One of Parker Howard’s first friends in college bet him that he couldn’t last a week as a vegetarian, so the self-proclaimed lover of beef and potatoes took up the challenge.

“In 2006 you were lucky if you could find soy milk in Kroger. You didn’t have an entire wall of plant-based milks that you see now,” Howard recalled. “So I learned to cook out of necessity. I had to learn how to cook everything from scratch.

Not only did Howard stay committed to vegetarianism longer than his college friend, he also became a vegan and went on to work at one of DFW’s premier plant-based restaurants, Spiral Diner

Though they don’t serve any meat or use any animal-derived products, they try to provide an easy entry point to people who enjoy them.

“The goal here is to say, ‘Oh yeah, Uncle Ray, all he eats are steak and potatoes. He’s never going to eat vegan food.’ OK, cool. Let’s bring him down to Spiral Diner,” he said. “And they get here and they eat our nachos or they have pancakes on and they’re like, ‘These are great. This is vegan? How did you do that?’… They can find something on the menu that they’ll enjoy and want to come back.” 

Over the course of 11 years, Howard worked his way up from washing dishes to serving, to cooking and managing before taking on the role of executive chef.

When it comes to making the most out of leftovers, he improvises. 

“It’s all intuition. I’m just like, Oh, what do I have? What can I throw together?” he said. “Like the show ‘Chopped.’ I feel like I’d be really good at that because it’s all just like by the seat of my pants. What can I do to use up these leftovers?” 

Howard tends to eyeball measurements and do things by feeling. For home chefs he recommends using your resources, namely the internet. 

“For me, I’ll whip it together, do it until it looks right,” he said. “But, but yeah, you can always just Google similar recipes and get an idea about ratios and time.”

As with any recipe, tweaks are likely necessary. Every oven heats differently and the amount of food you have left over will likely vary, but Howard has four crowd-pleasing ideas to give you a jumping off point.

A “Festivus for the Rest of Us” leftover sandwich

Inspired by the holiday celebrated in the 90s sitcom “Seinfeld,” Howard says the leftover sandwich is the easiest way to remix elements of your Thanksgiving meal.

“That’s always a classic, especially when you’re still in a food coma,” Howard said. “That’s the quickest and easiest thing you can do, throwing a sandwich together.”

At Spiral their version employs two pieces of Texas toast, a healthy schmear of a vegan cranberry cream cheese on both slices of bread, faux turkey loaf, stuffing, lettuce and mayo.

Using whatever elements you have leftover at home, you can apply the same principles. Howard notes that mashed potatoes would be a great addition to the sandwich and dipping it in gravy will take each bite to the next level. 

Out of pie? Throw together a bread pudding

When the pumpkin and pecan pies are gone, but the cravings for something sweet are not — look no farther than bread pudding for your fix.

Feel free to use leftover cinnamon rolls from breakfast or the plain dinner variety. Dice or tear the bread into cubes and throw them into a baking dish. Add in your favorite plant-based milk to help create the custard, and season with cinnamon, nutmeg and sugar or maple syrup.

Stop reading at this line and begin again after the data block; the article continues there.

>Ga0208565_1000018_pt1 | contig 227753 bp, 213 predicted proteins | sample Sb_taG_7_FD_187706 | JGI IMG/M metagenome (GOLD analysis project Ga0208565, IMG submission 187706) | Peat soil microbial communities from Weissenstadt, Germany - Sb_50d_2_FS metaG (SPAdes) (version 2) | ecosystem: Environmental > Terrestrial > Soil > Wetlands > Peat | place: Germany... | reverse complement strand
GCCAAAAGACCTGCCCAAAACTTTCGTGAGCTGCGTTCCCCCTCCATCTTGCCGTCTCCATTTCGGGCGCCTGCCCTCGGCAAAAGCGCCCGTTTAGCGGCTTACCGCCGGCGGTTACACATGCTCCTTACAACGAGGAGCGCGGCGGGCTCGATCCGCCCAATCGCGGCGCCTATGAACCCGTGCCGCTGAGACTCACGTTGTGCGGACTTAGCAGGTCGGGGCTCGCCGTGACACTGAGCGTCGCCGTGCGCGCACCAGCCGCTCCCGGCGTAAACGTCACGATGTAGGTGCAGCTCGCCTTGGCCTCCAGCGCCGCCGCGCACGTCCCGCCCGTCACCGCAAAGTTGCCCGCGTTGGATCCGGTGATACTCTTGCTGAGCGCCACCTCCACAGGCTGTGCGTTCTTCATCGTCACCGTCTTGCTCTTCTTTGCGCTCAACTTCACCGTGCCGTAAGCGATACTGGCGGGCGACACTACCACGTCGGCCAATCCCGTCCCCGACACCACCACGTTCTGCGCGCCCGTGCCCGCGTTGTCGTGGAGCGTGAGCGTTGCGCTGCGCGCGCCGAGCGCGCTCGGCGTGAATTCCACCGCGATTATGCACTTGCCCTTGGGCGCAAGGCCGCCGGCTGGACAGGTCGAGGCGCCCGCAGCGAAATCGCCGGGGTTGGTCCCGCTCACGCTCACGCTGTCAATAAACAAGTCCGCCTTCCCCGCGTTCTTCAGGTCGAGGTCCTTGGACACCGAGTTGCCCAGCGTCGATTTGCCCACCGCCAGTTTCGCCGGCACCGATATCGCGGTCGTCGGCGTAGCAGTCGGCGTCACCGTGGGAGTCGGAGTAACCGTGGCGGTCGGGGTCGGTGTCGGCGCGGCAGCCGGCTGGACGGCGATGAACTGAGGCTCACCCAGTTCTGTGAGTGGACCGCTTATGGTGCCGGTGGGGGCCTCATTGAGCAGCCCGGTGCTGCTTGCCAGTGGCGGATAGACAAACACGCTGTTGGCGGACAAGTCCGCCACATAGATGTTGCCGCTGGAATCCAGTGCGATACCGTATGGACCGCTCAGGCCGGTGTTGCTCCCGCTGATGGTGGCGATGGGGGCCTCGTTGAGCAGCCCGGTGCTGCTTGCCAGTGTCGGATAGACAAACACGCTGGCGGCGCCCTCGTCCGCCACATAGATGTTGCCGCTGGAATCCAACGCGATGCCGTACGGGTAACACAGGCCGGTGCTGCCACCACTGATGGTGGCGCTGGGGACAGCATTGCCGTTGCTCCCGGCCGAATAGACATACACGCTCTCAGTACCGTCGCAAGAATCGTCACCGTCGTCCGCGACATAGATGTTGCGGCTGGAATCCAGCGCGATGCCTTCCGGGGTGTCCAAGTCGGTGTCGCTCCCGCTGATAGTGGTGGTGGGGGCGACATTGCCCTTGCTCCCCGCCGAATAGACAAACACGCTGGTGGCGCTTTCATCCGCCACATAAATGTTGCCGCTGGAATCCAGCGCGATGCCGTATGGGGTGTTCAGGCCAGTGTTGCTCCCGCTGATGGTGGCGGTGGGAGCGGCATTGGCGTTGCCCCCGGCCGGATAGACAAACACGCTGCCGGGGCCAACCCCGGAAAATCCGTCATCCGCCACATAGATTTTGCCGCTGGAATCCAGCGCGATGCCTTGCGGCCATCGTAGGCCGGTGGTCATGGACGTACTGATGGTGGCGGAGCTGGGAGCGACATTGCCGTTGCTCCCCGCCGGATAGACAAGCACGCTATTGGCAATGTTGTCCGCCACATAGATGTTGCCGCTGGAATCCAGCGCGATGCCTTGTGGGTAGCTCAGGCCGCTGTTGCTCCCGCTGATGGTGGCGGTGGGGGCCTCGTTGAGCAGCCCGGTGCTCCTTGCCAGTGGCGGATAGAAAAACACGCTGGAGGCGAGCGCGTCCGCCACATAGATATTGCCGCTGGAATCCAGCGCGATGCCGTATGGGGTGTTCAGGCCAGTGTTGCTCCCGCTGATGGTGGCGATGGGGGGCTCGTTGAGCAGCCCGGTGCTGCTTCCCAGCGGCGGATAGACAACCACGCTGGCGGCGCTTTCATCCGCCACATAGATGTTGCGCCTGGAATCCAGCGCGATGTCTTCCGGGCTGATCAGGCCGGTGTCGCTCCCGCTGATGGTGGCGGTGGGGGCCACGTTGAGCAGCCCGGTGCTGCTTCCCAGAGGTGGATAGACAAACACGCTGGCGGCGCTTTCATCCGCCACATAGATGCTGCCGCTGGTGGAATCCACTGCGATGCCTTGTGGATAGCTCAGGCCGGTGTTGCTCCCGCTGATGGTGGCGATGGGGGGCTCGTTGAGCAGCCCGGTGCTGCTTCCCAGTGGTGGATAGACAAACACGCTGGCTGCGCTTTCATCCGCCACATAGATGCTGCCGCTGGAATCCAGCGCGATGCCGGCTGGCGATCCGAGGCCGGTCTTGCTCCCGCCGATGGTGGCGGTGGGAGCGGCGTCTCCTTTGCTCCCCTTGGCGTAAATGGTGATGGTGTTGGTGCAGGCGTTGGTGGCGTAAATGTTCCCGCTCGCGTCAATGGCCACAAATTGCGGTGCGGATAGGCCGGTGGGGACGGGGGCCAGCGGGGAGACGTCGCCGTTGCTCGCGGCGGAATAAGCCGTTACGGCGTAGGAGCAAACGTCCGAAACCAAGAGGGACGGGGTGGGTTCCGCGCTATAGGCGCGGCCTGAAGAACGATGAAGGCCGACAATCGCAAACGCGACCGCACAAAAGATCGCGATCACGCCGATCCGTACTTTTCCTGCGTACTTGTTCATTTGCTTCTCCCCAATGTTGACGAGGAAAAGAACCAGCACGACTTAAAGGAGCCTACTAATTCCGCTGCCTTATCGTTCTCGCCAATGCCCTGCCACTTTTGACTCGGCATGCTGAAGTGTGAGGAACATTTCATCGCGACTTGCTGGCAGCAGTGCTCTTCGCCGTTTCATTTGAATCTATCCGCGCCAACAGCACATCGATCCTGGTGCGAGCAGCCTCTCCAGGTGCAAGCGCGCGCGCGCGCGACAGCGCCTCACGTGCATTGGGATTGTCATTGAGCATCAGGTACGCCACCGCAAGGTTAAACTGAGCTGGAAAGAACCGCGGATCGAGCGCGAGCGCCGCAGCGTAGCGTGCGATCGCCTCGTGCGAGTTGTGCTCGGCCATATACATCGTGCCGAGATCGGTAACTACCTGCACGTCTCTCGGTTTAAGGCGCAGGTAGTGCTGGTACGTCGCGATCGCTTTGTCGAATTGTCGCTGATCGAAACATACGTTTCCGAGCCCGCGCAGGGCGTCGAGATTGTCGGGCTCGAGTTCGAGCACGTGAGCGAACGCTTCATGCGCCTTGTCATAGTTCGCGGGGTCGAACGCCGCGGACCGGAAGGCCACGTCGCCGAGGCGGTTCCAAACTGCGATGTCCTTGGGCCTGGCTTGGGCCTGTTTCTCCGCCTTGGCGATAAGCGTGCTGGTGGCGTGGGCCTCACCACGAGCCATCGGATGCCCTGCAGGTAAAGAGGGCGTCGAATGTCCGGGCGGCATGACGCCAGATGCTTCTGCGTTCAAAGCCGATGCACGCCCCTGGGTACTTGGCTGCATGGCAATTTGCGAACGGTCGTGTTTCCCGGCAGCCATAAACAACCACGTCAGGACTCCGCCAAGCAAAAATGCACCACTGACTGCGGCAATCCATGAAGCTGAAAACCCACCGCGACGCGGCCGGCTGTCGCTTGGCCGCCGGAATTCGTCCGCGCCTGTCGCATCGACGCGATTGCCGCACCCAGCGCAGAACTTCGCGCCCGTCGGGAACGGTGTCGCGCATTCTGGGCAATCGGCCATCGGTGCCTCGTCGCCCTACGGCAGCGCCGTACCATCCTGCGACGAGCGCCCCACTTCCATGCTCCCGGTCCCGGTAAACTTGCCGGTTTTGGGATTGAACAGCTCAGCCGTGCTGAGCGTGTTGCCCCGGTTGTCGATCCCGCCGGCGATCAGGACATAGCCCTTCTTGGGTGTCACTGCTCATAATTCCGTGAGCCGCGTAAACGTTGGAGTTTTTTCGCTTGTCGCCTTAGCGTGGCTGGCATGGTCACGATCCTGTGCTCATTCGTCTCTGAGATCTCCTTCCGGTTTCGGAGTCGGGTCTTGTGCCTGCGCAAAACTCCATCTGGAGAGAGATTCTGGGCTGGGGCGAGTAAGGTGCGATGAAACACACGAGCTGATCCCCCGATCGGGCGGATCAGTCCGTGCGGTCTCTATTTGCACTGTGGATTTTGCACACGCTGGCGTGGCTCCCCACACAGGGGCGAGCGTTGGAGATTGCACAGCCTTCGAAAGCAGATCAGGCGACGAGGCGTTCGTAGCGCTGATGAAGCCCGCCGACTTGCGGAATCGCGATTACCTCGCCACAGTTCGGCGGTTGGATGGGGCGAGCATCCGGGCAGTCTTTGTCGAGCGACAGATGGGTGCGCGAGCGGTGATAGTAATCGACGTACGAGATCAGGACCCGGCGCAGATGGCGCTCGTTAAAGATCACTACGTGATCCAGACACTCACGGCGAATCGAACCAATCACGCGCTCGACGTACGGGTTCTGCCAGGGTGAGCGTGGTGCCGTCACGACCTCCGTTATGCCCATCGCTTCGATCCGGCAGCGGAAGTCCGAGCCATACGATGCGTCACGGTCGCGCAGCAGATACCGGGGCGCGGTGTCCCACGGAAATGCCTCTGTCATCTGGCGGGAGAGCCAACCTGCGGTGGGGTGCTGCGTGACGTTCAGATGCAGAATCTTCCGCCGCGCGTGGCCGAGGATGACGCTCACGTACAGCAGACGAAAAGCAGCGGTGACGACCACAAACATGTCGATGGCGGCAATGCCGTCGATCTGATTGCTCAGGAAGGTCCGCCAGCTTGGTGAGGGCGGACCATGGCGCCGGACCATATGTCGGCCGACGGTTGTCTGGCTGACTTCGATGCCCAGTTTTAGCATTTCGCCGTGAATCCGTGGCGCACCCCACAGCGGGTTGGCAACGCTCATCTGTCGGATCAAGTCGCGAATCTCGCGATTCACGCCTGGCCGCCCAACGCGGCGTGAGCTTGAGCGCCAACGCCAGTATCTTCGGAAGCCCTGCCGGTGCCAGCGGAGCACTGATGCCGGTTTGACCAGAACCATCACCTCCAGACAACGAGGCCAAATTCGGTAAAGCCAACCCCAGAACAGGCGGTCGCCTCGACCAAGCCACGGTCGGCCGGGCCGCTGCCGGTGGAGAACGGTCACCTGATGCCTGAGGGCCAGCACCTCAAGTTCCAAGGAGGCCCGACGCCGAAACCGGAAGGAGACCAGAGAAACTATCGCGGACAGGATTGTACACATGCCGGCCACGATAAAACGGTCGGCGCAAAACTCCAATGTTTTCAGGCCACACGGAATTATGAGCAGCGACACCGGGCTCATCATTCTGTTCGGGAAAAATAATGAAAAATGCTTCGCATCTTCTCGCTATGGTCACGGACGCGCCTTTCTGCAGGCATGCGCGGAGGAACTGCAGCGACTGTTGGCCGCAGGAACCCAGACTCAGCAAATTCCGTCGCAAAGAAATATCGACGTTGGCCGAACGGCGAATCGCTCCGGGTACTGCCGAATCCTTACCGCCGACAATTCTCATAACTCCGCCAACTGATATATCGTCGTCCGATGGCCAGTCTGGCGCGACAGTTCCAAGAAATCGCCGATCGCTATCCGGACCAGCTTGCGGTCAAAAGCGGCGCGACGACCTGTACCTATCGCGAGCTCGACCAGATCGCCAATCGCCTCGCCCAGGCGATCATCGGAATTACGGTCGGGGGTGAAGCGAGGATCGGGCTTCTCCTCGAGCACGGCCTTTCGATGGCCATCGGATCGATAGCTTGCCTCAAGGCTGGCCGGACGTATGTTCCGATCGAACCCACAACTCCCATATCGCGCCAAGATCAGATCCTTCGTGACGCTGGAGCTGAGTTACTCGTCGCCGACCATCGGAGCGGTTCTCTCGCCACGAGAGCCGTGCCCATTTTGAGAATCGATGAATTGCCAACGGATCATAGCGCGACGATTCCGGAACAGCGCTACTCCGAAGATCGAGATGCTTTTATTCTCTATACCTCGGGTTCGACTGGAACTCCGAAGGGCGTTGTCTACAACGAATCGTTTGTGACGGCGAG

Cranberries, orange peels or the addition of dried fruit and nuts can elevate the dish from simple to stunning. Cook at 350 degrees for about 30 – or until it’s nice, golden brown and set throughout. 

Save the day with a savory waffle

Howard said he is constantly experimenting with his waffle iron at home.

“I think it’s fun if you are throwing stuff in waffle irons that aren’t meant to go there,” he said.

In this case, Howard suggests using mashed potatoes, a favorite plant-based cheese (he recommends Violife), chopped chives and any other savory toppings you want to throw in there.

The key to keeping the batter from coming apart is utilizing a binding agent. Howard prefers a tapioca starch, which is easy to work with and allergen-friendly. Regular all-purpose flour or a cornstarch slurry will also do the trick. To create the slurry, simply mix two parts cold water to one part cornstarch.

Use a nonstick spray to keep the batter from sticking to the iron, bake and enjoy. 

Still need guidance? Let a shepherd’s pie lead the way

“The shepherd’s pie is something I usually do every year,” he said. “By Saturday everyone is sick of everything, so it’s like, ‘All right, how can we turn this into something else?’”

Mince remaining protein and layer in a pan with leftover vegetables; green bean casserole and broccoli rice casserole work well here. Heat until warmed through, and then dump into a baking dish, add leftover gravy and cover with remaining mashed potatoes.

Bake at 350 for about 30-45 minutes.

“That’s an easy way to turn all of your leftovers into one big meal,” he said.

Before reaching for the trash bin with any remaining dregs from your Thanksgiving dinner plates, Howard has one final suggestion: compost

Marcheta Fornoff covers the arts for the Fort Worth Report. Contact her at or on Twitter. At the Fort Worth Report, news decisions are made independently of our board members and financial supporters. Read more about our editorial independence policy here.

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Marcheta FornoffArts & Culture Editor

For just over seven years Marcheta Fornoff performed the high wire act of producing a live morning news program on Minnesota Public Radio. She led a small, but nimble team to cover everything from politics...